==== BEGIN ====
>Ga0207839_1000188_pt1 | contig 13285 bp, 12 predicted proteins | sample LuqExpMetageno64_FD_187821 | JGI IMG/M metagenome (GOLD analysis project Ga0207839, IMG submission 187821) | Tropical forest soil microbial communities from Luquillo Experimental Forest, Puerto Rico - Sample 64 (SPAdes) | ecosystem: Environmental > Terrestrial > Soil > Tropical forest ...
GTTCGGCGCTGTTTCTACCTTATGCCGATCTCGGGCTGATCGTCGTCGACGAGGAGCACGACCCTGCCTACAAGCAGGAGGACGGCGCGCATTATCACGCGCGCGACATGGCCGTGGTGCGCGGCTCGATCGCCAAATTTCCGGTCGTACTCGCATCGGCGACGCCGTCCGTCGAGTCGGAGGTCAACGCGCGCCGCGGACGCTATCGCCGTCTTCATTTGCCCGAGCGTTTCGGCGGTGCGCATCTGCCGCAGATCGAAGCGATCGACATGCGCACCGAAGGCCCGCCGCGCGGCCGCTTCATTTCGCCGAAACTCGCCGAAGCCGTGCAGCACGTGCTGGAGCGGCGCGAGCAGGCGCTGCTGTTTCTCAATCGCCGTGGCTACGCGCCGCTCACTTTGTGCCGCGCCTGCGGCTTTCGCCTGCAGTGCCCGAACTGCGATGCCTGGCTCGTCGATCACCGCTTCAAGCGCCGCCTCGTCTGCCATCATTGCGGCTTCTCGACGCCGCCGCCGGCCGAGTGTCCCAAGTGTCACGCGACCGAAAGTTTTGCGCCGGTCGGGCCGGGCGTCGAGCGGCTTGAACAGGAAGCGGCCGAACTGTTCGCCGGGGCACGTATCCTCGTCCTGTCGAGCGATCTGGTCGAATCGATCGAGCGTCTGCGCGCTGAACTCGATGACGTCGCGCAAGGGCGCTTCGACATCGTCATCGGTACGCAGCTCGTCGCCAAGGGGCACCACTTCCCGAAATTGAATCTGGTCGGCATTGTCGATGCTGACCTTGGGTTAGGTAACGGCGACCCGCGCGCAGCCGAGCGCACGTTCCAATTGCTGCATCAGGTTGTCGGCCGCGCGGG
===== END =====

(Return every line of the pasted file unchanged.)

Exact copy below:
>Ga0207839_1000188_pt1 | contig 13285 bp, 12 predicted proteins | sample LuqExpMetageno64_FD_187821 | JGI IMG/M metagenome (GOLD analysis project Ga0207839, IMG submission 187821) | Tropical forest soil microbial communities from Luquillo Experimental Forest, Puerto Rico - Sample 64 (SPAdes) | ecosystem: Environmental > Terrestrial > Soil > Tropical forest ...
GTTCGGCGCTGTTTCTACCTTATGCCGATCTCGGGCTGATCGTCGTCGACGAGGAGCACGACCCTGCCTACAAGCAGGAGGACGGCGCGCATTATCACGCGCGCGACATGGCCGTGGTGCGCGGCTCGATCGCCAAATTTCCGGTCGTACTCGCATCGGCGACGCCGTCCGTCGAGTCGGAGGTCAACGCGCGCCGCGGACGCTATCGCCGTCTTCATTTGCCCGAGCGTTTCGGCGGTGCGCATCTGCCGCAGATCGAAGCGATCGACATGCGCACCGAAGGCCCGCCGCGCGGCCGCTTCATTTCGCCGAAACTCGCCGAAGCCGTGCAGCACGTGCTGGAGCGGCGCGAGCAGGCGCTGCTGTTTCTCAATCGCCGTGGCTACGCGCCGCTCACTTTGTGCCGCGCCTGCGGCTTTCGCCTGCAGTGCCCGAACTGCGATGCCTGGCTCGTCGATCACCGCTTCAAGCGCCGCCTCGTCTGCCATCATTGCGGCTTCTCGACGCCGCCGCCGGCCGAGTGTCCCAAGTGTCACGCGACCGAAAGTTTTGCGCCGGTCGGGCCGGGCGTCGAGCGGCTTGAACAGGAAGCGGCCGAACTGTTCGCCGGGGCACGTATCCTCGTCCTGTCGAGCGATCTGGTCGAATCGATCGAGCGTCTGCGCGCTGAACTCGATGACGTCGCGCAAGGGCGCTTCGACATCGTCATCGGTACGCAGCTCGTCGCCAAGGGGCACCACTTCCCGAAATTGAATCTGGTCGGCATTGTCGATGCTGACCTTGGGTTAGGTAACGGCGACCCGCGCGCAGCCGAGCGCACGTTCCAATTGCTGCATCAGGTTGTCGGCCGCGCGGG